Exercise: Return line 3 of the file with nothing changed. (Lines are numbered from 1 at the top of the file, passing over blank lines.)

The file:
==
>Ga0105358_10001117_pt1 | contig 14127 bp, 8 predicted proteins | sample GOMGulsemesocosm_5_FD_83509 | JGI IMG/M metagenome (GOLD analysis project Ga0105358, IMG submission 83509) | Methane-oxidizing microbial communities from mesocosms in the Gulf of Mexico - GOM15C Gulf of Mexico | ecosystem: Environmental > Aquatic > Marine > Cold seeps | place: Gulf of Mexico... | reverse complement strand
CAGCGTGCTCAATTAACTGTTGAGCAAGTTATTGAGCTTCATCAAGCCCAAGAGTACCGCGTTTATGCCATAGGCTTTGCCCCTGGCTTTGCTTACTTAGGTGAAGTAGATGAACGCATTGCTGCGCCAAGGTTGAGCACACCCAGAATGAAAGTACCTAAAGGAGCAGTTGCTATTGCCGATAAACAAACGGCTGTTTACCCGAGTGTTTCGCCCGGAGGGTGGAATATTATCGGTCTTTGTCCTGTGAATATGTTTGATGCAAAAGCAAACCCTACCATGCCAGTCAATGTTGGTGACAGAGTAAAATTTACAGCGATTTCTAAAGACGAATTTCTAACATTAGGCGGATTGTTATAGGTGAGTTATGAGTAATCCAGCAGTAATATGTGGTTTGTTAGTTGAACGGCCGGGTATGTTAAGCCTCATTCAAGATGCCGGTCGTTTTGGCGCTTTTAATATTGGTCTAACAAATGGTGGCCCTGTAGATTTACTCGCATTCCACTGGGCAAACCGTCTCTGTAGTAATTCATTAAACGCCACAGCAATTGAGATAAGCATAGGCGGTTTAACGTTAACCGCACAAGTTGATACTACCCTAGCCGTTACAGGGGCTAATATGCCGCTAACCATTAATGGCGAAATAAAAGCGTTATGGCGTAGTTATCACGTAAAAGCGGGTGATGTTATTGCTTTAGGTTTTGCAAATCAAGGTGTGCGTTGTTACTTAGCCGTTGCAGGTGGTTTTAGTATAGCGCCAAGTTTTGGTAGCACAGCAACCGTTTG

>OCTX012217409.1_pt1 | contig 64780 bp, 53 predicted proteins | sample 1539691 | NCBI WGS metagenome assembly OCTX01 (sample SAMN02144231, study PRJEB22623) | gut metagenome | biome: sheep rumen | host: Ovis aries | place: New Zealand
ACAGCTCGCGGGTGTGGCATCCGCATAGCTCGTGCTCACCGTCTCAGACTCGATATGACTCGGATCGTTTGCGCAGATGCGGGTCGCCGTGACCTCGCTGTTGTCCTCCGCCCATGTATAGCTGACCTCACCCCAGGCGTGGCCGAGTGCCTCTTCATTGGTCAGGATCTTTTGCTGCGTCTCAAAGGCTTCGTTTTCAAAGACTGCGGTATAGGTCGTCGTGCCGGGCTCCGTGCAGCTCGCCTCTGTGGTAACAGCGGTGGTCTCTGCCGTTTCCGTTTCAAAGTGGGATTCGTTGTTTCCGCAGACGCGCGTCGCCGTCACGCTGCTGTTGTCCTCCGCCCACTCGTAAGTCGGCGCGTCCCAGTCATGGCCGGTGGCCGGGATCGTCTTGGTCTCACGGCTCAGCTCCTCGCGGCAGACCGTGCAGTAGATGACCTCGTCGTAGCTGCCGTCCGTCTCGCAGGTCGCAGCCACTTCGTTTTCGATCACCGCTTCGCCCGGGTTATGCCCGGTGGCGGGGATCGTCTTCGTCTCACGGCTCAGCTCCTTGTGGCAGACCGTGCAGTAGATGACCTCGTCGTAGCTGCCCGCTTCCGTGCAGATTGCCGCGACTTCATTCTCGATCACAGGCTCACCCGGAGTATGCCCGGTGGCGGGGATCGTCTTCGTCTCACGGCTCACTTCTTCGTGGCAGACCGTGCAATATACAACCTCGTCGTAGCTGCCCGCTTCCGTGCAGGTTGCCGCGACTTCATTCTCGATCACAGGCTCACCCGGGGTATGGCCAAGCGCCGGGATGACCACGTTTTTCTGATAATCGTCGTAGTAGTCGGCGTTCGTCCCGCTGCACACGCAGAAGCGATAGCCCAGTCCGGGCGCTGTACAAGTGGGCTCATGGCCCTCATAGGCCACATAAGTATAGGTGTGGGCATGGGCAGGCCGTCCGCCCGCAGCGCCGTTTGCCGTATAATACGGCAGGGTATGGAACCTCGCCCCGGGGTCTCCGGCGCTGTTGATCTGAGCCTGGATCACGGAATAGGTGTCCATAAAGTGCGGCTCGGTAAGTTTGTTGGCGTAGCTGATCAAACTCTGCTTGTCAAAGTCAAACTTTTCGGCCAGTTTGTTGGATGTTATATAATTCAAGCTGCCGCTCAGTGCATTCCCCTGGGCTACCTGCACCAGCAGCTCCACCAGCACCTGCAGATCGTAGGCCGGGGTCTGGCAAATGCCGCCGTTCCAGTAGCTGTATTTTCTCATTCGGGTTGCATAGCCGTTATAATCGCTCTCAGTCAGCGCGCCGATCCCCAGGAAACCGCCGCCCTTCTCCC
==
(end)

>OCTX012217409.1_pt1 | contig 64780 bp, 53 predicted proteins | sample 1539691 | NCBI WGS metagenome assembly OCTX01 (sample SAMN02144231, study PRJEB22623) | gut metagenome | biome: sheep rumen | host: Ovis aries | place: New Zealand